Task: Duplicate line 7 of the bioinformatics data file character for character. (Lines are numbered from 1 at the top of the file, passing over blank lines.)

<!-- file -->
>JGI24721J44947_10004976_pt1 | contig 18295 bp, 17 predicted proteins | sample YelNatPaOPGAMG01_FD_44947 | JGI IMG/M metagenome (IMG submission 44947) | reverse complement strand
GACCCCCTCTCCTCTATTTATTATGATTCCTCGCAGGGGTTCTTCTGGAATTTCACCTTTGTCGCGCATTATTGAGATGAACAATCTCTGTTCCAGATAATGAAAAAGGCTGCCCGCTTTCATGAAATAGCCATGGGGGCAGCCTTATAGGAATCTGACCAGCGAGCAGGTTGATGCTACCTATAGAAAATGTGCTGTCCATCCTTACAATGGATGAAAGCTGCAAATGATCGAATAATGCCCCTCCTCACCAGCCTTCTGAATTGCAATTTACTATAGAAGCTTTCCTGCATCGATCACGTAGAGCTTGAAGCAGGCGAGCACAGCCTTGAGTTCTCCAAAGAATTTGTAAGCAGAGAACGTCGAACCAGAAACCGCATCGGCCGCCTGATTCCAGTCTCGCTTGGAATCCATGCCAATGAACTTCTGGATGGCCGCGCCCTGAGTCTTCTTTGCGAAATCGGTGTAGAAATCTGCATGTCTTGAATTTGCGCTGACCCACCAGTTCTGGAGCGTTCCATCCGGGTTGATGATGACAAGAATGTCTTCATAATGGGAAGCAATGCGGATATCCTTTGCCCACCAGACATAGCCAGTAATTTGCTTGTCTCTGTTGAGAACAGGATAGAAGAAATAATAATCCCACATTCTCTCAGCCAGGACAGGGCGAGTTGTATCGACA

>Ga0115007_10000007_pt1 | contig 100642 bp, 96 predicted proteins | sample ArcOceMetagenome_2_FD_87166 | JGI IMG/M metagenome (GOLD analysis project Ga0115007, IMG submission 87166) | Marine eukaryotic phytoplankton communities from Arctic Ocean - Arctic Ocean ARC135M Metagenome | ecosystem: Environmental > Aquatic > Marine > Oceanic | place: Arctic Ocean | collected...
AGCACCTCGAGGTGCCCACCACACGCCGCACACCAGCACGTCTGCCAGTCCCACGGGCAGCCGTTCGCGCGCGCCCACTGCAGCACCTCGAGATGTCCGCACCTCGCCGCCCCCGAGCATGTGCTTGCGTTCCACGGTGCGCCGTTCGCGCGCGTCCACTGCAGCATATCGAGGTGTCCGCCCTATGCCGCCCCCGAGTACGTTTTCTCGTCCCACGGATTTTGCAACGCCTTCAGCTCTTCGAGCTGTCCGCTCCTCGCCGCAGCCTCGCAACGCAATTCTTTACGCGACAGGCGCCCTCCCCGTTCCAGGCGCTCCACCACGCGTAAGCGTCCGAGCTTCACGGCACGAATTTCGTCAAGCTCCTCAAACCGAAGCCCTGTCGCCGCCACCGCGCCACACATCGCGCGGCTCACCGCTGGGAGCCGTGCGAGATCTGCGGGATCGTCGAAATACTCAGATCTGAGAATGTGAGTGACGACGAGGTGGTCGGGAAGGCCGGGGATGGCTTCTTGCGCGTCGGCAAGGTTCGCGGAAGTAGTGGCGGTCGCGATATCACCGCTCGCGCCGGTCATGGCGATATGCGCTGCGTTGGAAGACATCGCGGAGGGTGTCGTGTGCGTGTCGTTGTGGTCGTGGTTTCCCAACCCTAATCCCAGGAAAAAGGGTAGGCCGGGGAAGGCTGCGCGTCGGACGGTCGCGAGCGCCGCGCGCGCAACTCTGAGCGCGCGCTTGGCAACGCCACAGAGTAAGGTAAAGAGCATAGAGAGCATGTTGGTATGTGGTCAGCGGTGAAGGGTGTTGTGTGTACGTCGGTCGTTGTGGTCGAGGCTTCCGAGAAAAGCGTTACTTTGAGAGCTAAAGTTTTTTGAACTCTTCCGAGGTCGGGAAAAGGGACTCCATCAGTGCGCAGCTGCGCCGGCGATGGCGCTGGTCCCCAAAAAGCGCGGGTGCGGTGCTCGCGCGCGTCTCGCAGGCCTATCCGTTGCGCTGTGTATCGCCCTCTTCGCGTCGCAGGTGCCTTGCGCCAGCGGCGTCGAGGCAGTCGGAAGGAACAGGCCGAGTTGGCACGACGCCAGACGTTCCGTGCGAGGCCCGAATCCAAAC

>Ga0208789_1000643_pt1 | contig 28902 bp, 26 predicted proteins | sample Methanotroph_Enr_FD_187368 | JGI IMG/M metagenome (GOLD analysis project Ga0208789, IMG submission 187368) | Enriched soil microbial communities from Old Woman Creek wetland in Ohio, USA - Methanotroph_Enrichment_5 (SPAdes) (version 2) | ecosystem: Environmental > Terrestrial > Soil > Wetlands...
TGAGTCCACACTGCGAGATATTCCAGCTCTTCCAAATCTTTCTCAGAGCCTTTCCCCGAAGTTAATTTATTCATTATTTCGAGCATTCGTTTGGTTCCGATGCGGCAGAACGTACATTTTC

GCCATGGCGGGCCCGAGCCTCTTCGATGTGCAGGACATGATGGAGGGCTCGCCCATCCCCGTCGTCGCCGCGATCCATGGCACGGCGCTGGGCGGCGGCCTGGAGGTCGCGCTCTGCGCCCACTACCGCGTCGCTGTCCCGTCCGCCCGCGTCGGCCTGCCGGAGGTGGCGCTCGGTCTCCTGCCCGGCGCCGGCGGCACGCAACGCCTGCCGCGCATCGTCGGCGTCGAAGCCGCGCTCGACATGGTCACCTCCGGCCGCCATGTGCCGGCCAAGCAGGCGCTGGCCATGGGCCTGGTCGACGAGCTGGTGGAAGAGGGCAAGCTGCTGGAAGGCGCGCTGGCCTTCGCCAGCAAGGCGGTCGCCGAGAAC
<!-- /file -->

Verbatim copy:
GCCATGGCGGGCCCGAGCCTCTTCGATGTGCAGGACATGATGGAGGGCTCGCCCATCCCCGTCGTCGCCGCGATCCATGGCACGGCGCTGGGCGGCGGCCTGGAGGTCGCGCTCTGCGCCCACTACCGCGTCGCTGTCCCGTCCGCCCGCGTCGGCCTGCCGGAGGTGGCGCTCGGTCTCCTGCCCGGCGCCGGCGGCACGCAACGCCTGCCGCGCATCGTCGGCGTCGAAGCCGCGCTCGACATGGTCACCTCCGGCCGCCATGTGCCGGCCAAGCAGGCGCTGGCCATGGGCCTGGTCGACGAGCTGGTGGAAGAGGGCAAGCTGCTGGAAGGCGCGCTGGCCTTCGCCAGCAAGGCGGTCGCCGAGAAC